Saturday storm update: Travel banned in Jefferson, St. Lawrence counties | Public Service News

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Watertown — A night of blinding snow, roars and flashing snowplow lights led to a quiet morning on Christmas Eve. The storm isn’t over yet, but there was a lull Saturday morning, according to the National Weather Service, allowing drilling to begin.

A house under construction collapsed on Hillside Drive in the town of Watertown. Trees fell across other homes, power lines and driveways.

Snowplows hummed in Watertown just after dawn.

National Grid reports 3,800 customers are without power in Jefferson County, primarily along the St. Lawrence River, which includes Lake Ontario and Wellesley Island.

Photos shared on social media on Friday afternoon showed storm surges crashing into Clayton’s riverfront promenade.

The National Weather Service is calling for heavy lake-like snow to be expected through 1 p.m. Sunday, “creating life-threatening conditions.”

Projections are for wind gusts of 70 miles per hour to deposit 3 to 4 feet in some areas. Wind chill can drop to 10-20 degrees below zero. The temperature in Watertown on Saturday morning was 8 degrees.

“The lake effect snow belt will make travel impossible,” the weather service alert said. “Visibility drops to zero in areas of snowstorms. Very strong winds cause extensive tree damage and power outages. Cold wind chills of -20 degrees can cause frostbite on exposed skin in as little as 30 minutes.” there is potential.”

Jefferson County has banned travel until further notice.

Jefferson County fire and emergency management chief Joseph D. Plummer said 75 to 100 vehicles, some abandoned, some abandoned, were seen off roads around the county around 7:30 a.m. Said the person was stuck.

The National Weather Service predicts that areas of northwestern Jefferson County along Lake Ontario and the St. Lawrence River will continue to be hit hardest today.

Lawrence County has extended its night travel ban to 8pm. The sheriff’s office will reassess road conditions this evening and determine whether to extend or lift the travel ban.

Due to very bad conditions and limited visibility, residents are advised to stay off the road.

The sheriff’s office and state police are investigating numerous car crashes, some involving piles of multiple cars. Many vehicles are disabled on the roadside, leaving drivers stranded. Emergency responders are in the process of finding and rescuing stranded motorists.

Briar Hill Fire Chief Sean Macaulay said Route 68 between Ogdensburg and Canton is closed.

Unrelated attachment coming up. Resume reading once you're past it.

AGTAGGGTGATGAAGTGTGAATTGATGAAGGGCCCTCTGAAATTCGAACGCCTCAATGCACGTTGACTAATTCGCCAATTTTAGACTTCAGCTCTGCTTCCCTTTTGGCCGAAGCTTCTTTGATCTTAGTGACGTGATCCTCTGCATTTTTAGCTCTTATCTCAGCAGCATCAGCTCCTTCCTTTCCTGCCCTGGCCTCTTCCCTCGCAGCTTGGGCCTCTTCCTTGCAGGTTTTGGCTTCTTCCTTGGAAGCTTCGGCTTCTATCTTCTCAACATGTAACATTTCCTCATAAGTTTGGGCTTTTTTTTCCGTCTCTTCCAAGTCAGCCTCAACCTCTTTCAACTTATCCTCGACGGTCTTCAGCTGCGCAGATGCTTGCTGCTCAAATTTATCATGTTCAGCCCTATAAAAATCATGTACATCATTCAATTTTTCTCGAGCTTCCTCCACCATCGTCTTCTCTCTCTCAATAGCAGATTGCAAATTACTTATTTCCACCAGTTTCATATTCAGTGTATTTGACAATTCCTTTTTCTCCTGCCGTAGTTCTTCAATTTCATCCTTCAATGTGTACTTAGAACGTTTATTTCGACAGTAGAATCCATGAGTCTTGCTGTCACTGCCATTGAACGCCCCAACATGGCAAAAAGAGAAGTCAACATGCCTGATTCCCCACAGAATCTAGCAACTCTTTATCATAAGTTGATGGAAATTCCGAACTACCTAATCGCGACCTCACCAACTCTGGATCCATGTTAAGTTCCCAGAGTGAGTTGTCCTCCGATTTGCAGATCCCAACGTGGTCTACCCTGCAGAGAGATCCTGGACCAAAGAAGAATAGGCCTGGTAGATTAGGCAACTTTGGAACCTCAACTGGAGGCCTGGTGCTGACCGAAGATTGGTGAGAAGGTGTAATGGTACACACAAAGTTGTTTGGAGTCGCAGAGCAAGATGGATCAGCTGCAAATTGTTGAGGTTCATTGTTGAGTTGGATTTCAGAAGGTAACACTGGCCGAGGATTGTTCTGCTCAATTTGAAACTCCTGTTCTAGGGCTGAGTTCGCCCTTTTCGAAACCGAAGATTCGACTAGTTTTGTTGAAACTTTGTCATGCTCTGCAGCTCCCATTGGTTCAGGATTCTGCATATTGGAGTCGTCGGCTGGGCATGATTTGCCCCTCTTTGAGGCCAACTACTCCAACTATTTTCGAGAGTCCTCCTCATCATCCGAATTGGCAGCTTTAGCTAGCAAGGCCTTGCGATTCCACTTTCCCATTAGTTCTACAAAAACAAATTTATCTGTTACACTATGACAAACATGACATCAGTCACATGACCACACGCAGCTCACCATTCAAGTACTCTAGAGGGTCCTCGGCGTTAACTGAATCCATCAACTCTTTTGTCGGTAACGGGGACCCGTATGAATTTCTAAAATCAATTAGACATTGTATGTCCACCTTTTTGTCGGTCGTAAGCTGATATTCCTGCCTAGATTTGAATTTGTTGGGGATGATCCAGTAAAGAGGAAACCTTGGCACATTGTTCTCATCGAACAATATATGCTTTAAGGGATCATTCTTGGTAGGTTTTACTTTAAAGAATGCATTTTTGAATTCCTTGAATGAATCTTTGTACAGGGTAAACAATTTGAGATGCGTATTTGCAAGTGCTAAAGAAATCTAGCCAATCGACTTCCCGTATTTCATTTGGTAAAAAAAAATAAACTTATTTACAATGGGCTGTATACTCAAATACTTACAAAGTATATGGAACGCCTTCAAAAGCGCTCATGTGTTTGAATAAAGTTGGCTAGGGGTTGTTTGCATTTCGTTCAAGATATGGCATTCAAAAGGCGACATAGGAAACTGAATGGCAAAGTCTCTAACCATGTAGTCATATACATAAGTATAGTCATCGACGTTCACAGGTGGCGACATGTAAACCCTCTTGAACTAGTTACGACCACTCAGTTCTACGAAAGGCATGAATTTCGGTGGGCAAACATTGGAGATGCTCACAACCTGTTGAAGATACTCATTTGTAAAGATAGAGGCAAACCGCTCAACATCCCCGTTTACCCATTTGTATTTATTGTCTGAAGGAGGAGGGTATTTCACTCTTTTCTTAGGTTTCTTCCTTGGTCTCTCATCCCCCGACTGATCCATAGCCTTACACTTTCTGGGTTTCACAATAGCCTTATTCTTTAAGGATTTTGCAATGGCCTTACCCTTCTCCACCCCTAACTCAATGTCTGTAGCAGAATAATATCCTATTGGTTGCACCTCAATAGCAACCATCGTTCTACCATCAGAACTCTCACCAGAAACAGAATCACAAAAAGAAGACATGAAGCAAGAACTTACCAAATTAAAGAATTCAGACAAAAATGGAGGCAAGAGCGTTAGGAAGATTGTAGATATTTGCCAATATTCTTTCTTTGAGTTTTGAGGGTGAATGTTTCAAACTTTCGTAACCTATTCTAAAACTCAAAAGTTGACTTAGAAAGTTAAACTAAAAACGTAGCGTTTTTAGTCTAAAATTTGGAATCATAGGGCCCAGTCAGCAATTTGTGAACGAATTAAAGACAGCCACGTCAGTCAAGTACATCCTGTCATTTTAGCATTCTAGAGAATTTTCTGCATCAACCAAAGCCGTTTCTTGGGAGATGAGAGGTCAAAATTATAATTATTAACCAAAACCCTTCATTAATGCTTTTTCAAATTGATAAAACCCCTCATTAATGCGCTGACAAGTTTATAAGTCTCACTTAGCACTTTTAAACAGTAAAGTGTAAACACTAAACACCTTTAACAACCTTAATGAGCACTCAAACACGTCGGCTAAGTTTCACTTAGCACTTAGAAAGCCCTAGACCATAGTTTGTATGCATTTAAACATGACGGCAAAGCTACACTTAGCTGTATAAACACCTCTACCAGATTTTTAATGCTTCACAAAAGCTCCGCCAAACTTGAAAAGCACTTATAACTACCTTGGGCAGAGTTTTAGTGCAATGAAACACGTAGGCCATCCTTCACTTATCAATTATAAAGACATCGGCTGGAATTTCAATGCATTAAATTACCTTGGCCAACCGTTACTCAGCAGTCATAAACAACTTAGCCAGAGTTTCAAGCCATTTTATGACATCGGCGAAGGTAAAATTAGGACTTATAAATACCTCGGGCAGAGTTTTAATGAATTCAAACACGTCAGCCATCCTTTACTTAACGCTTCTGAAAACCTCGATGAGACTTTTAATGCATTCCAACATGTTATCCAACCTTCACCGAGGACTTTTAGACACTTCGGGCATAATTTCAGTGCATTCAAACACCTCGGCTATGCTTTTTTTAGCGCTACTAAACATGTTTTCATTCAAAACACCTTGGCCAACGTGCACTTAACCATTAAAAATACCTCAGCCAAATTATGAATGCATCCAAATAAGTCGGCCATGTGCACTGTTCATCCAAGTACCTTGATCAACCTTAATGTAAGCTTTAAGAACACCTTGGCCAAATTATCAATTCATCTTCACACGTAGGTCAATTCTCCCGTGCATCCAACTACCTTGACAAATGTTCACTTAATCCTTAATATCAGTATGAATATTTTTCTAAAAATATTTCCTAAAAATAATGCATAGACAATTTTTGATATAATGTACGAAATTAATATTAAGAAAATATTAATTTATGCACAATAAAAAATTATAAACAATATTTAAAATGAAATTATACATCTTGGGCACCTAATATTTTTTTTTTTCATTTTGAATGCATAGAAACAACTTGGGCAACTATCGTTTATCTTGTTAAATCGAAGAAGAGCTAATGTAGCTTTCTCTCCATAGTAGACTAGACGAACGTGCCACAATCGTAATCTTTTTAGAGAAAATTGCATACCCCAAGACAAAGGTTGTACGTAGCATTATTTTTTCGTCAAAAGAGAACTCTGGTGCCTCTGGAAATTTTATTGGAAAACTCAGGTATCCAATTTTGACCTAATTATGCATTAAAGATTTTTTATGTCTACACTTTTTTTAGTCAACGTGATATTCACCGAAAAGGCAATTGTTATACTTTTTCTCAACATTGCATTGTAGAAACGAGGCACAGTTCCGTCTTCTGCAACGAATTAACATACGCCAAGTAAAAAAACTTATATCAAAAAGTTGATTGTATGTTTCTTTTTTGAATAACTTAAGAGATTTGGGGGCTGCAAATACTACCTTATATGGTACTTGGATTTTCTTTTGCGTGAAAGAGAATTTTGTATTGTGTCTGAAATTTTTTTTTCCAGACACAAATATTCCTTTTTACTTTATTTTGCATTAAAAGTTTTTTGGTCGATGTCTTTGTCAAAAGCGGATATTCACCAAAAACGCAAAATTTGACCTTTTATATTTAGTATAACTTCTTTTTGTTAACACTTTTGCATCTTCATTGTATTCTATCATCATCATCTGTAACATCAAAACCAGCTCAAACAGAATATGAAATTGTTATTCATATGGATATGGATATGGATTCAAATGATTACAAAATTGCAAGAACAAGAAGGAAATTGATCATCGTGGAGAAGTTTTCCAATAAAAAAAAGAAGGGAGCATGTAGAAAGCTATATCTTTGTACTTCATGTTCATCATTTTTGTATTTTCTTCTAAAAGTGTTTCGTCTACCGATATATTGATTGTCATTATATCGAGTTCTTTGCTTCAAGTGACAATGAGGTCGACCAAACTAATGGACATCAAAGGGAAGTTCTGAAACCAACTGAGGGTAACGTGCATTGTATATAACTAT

Lawrence County Deputy Sheriff Sean P. O’Brien reported deputies and firefighters using UTVs to rescue people stranded in vehicles.

A shelter was set up at the Hammond Fire Station.

About 600 households lost power Saturday morning in St. Lawrence County. All reported blackouts occurred in the northeast corner of the county.

Most businesses, including large chain stores and grocery stores, will remain closed on Saturday and won’t be open until Monday morning.

Rowville, Evans Mills and Watertown Walmarts closed early Friday and will remain closed through the weekend, with all three locations set to reopen Monday.

Price Chopper closed seven stores on Saturday. Stores in West Carthage, Potsdam, Ogdensburg, Gouverneur, Canton, Watertown and Alexandria Bay are expected to reopen at 6am on Monday.

Salmon Run Mall announced on its Facebook page that it will reopen at 10am on Monday.

In Potsdam, LaVigne’s IGA kept the lights on and stocked the shelves on Christmas Eve. A handful of shoppers made their way through the aisles Saturday morning while employees finished their last shifts until Monday. The Elm Street store will be closing at 5pm today.

On Saturday morning, the intersections of Elm Street and Leroy Street and Elm Street and Market were normally busy, but traffic increased as the winds eased temporarily in the morning.

Villagers took advantage of this reprieve to shovel plow balms from driveways to clear walkways for pedestrians. The digital gauge points to 10 degrees, but the sensible temperature was minus 11 degrees, taking into account the coldness caused by the wind.

Erin M. Coleman and her youngest son William, who drove from Wisconsin to New York last weekend, shoveled the driveway across from Canton Potsdam Hospital Cancer Treatment Center. Ms. Coleman was waiting for the arrival of her son Michael. She said he left New Jersey at 4 a.m. Saturday and hoped he would drive the day to get to Potsdam.

She and her family have lived in the Leroy Street home for nearly 30 years. A violent storm from the past comes to her mind, but she doesn’t remember “Blizzard”.

According to the National Weather Service, a blizzard warning requires a blizzard expected to reduce visibility to a quarter mile or less for at least three hours. There are no temperature requirements, but wind speeds must be at least 35 mph for the warning to occur.

Blizzard warnings are in effect until 7:00 p.m. Sunday in St. Lawrence County and 1:00 p.m. in Jefferson County.

“I don’t mind the cold so much anymore,” Coleman said. “It’s the wind that catches you.”

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